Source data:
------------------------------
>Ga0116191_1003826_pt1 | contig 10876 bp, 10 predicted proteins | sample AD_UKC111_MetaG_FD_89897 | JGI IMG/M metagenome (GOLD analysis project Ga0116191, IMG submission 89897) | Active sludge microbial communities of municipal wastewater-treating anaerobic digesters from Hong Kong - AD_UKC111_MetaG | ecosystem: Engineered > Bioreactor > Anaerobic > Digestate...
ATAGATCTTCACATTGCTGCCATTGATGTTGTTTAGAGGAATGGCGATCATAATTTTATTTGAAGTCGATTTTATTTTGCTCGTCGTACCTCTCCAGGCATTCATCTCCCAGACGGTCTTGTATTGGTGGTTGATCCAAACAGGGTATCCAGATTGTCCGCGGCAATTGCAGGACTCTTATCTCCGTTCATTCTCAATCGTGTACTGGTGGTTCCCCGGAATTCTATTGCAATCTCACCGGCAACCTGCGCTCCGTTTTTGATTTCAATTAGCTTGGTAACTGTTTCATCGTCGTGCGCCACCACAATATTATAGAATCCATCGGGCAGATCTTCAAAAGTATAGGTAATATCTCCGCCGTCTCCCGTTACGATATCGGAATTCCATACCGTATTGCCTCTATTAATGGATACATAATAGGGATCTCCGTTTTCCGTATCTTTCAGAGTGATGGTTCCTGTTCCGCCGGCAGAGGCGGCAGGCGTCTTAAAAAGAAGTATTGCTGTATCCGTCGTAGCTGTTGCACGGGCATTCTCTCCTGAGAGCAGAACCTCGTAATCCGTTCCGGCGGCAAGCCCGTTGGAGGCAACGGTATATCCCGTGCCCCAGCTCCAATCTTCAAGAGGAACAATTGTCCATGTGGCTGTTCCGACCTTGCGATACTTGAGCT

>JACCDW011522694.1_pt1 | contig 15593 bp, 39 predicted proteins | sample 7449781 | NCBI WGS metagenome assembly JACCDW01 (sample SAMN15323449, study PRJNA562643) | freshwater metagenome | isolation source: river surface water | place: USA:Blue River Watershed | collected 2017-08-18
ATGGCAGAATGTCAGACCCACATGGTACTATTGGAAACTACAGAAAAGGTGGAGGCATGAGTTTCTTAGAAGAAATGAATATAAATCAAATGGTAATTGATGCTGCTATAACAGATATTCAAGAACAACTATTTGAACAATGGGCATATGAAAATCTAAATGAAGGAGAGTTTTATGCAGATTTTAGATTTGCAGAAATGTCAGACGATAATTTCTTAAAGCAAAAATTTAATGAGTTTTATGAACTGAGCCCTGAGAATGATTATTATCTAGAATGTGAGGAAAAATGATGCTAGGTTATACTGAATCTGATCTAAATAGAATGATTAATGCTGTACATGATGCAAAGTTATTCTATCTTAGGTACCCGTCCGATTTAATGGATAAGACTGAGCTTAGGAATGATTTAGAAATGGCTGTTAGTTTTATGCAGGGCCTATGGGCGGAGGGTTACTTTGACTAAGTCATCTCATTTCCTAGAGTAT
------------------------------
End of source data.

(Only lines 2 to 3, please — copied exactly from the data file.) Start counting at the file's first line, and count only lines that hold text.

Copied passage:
ATAGATCTTCACATTGCTGCCATTGATGTTGTTTAGAGGAATGGCGATCATAATTTTATTTGAAGTCGATTTTATTTTGCTCGTCGTACCTCTCCAGGCATTCATCTCCCAGACGGTCTTGTATTGGTGGTTGATCCAAACAGGGTATCCAGATTGTCCGCGGCAATTGCAGGACTCTTATCTCCGTTCATTCTCAATCGTGTACTGGTGGTTCCCCGGAATTCTATTGCAATCTCACCGGCAACCTGCGCTCCGTTTTTGATTTCAATTAGCTTGGTAACTGTTTCATCGTCGTGCGCCACCACAATATTATAGAATCCATCGGGCAGATCTTCAAAAGTATAGGTAATATCTCCGCCGTCTCCCGTTACGATATCGGAATTCCATACCGTATTGCCTCTATTAATGGATACATAATAGGGATCTCCGTTTTCCGTATCTTTCAGAGTGATGGTTCCTGTTCCGCCGGCAGAGGCGGCAGGCGTCTTAAAAAGAAGTATTGCTGTATCCGTCGTAGCTGTTGCACGGGCATTCTCTCCTGAGAGCAGAACCTCGTAATCCGTTCCGGCGGCAAGCCCGTTGGAGGCAACGGTATATCCCGTGCCCCAGCTCCAATCTTCAAGAGGAACAATTGTCCATGTGGCTGTTCCGACCTTGCGATACTTGAGCT

>JACCDW011522694.1_pt1 | contig 15593 bp, 39 predicted proteins | sample 7449781 | NCBI WGS metagenome assembly JACCDW01 (sample SAMN15323449, study PRJNA562643) | freshwater metagenome | isolation source: river surface water | place: USA:Blue River Watershed | collected 2017-08-18